Both sides are feature free so let's look straight at the back. Considering the size of the case, connectivity is surprisingly impressive. Six more USB ports and two PS2 ports give as much peripheral connectivity as you could possibly require and having both DVI and VGA video outputs provides plenty of flexibility in monitor choice. Businesses with older equipment may be sorry to see the lack of a parallel or serial port but considering the length of time these connections have been superseded, it's hardly a surprising move. A 10/100/1000 Ethernet port takes care of network duties and a pair of line-in and line-out jacks look after audio. What you won't find, though, is a standard three pin power socket and that's because the dc7800p uses an external power brick which connects via the tiny coaxial socket on the left.
Internally, things are much as you would expect and there's little room for maneuver. And, although this is to be expected we have seen better layouts with the likes of the NEC PowerMate ML460 Pro in particular springing to mind. That sports a fold out hard drive and CD drive mounts, which makes maintenance very easy. That said it uses a larger chassis and the same may not be achievable within the confines of the dc7800p.
Also as a result of its particularly small internals, HP's latest ultra slim has dropped the expansion card slot that was present on the dc7700 series. While this may seem like a step backwards it is worth reiterating that the dc7800p is markedly smaller than its outgoing cousin so compromises had to be made somewhere. However, we're not sure whether the extra space saved on the new chassis is really so important to most people when compared to the greater flexibility provided by the possibility of expansion. Ultimately it comes down on how you plan to use the systems.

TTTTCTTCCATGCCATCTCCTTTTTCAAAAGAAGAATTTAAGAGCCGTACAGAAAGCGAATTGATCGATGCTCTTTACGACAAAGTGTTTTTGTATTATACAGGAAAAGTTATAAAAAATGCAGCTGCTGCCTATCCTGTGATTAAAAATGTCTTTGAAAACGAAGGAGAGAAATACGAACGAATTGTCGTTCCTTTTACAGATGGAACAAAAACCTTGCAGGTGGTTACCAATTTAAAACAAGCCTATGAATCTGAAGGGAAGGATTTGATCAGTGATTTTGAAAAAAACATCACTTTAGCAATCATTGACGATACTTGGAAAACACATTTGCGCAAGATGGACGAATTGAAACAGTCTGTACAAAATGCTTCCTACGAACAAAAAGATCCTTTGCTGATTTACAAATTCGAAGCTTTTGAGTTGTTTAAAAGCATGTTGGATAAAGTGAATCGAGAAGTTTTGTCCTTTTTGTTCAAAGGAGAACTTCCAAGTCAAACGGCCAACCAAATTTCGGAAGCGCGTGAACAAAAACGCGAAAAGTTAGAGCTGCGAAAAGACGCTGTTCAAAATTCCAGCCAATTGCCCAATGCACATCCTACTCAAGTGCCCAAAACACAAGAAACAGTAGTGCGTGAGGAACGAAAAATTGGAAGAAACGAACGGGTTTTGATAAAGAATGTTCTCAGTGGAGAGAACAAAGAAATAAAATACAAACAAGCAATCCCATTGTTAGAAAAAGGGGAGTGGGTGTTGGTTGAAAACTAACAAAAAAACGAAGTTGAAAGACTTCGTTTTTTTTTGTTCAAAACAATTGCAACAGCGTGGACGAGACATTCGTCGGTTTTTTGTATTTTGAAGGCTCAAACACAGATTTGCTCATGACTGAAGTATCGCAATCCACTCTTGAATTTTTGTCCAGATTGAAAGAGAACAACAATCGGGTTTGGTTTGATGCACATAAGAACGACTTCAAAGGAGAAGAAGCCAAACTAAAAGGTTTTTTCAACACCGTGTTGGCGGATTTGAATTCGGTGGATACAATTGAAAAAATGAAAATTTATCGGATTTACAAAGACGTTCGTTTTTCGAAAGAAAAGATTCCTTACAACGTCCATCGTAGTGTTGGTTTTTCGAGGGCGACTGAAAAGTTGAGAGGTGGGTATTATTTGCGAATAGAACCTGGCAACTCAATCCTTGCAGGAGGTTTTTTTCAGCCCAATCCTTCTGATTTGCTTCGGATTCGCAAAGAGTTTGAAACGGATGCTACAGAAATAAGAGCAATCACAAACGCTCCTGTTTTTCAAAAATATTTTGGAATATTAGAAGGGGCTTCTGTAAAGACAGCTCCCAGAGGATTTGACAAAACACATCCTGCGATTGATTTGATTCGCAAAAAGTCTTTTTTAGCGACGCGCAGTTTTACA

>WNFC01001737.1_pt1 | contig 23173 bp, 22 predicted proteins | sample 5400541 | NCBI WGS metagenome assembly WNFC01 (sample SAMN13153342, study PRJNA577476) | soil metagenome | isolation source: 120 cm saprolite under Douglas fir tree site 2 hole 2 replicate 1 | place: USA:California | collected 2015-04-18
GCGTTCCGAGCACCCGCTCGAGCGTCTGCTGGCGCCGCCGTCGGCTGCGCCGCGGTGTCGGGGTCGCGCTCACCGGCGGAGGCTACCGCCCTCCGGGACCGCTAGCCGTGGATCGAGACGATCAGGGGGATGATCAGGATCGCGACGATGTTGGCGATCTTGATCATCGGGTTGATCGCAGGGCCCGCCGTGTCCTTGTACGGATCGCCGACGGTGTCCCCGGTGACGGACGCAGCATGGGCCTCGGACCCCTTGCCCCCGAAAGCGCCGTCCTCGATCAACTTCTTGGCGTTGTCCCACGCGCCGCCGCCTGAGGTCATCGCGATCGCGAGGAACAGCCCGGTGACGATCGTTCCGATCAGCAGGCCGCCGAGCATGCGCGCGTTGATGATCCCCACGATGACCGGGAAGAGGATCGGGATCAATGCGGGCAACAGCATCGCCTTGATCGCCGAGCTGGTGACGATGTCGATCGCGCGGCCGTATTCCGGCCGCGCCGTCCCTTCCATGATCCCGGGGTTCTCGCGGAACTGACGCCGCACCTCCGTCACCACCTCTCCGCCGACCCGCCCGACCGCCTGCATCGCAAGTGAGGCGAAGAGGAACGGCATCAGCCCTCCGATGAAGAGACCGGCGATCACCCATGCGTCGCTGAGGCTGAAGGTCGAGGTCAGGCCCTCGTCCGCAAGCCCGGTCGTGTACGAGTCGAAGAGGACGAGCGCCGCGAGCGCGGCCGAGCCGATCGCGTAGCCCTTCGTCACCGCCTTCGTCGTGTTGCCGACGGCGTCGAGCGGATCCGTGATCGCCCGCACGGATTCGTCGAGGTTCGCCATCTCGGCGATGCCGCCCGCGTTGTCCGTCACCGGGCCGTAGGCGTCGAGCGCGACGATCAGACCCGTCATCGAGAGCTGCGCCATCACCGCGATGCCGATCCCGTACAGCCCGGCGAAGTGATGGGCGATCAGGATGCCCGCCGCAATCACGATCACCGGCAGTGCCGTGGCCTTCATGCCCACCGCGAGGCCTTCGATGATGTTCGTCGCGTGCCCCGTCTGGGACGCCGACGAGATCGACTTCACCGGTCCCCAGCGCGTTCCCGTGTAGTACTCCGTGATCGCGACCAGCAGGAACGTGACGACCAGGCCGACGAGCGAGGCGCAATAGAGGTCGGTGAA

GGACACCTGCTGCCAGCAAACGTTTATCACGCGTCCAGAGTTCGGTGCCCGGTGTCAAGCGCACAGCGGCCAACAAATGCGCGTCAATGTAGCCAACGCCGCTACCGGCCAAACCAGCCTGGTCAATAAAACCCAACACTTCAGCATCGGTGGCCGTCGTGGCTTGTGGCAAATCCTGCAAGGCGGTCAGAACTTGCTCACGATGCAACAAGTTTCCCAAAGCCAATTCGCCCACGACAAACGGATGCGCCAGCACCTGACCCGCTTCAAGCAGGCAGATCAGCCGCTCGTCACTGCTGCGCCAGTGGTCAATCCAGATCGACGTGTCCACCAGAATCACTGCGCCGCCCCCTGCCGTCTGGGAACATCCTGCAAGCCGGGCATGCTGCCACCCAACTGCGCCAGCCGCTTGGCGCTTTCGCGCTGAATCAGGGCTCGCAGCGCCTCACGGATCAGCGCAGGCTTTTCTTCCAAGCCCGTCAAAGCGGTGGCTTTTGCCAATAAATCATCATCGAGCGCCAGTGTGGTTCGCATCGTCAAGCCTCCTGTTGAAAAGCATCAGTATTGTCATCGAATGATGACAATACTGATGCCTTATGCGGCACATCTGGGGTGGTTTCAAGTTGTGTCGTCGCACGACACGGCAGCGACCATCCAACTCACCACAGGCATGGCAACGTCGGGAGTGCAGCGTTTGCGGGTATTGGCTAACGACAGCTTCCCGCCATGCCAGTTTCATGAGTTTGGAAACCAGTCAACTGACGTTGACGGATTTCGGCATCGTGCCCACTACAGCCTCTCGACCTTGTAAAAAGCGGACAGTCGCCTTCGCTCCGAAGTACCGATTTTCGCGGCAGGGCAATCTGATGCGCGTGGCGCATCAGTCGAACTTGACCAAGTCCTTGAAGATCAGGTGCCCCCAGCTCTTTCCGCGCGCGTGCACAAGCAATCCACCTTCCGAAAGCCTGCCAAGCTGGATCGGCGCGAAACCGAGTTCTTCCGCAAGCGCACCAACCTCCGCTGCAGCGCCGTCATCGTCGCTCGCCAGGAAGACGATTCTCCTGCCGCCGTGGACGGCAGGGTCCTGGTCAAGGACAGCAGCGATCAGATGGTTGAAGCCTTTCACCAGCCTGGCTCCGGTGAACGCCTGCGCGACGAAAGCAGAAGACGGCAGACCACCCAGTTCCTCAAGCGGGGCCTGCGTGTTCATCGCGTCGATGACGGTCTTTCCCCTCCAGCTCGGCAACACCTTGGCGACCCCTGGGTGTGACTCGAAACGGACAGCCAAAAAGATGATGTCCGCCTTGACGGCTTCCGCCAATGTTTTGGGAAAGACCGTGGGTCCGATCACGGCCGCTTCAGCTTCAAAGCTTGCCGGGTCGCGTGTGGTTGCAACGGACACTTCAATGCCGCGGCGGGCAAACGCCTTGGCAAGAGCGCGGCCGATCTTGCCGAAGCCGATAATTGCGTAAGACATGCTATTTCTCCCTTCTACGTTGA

Bar the CPU, all the internal components are of the laptop variety with SO-DIMMs used for RAM, the aforementioned slim CD drive, and a 2.5inch hard drive all in use. Inevitably this affects performance with the slow laptop drive in particular feeling sluggish. The big problem, though, was the onboard graphics that actually struggled to power the Aero graphics of Vista. This should be of little concern to most potential users of the dc7800 as turning Aero off soon makes the system nice and snappy but if your software uses anything more sophisticated than the most basic of 2D interfaces then you may find things slow down again. At least the dual-core CPU keeps everyday productivity ticking over nicely.
With the Compaq dc7800p Ultra Slim Desktop, HP has created a compelling solution for large businesses requiring a small, low-power fully featured PC. If all that's required is power enough to run productivity programs or a corporate database then this has to be a good bet. If you require anything more, though, you may have to opt for something larger with a bit more grunt.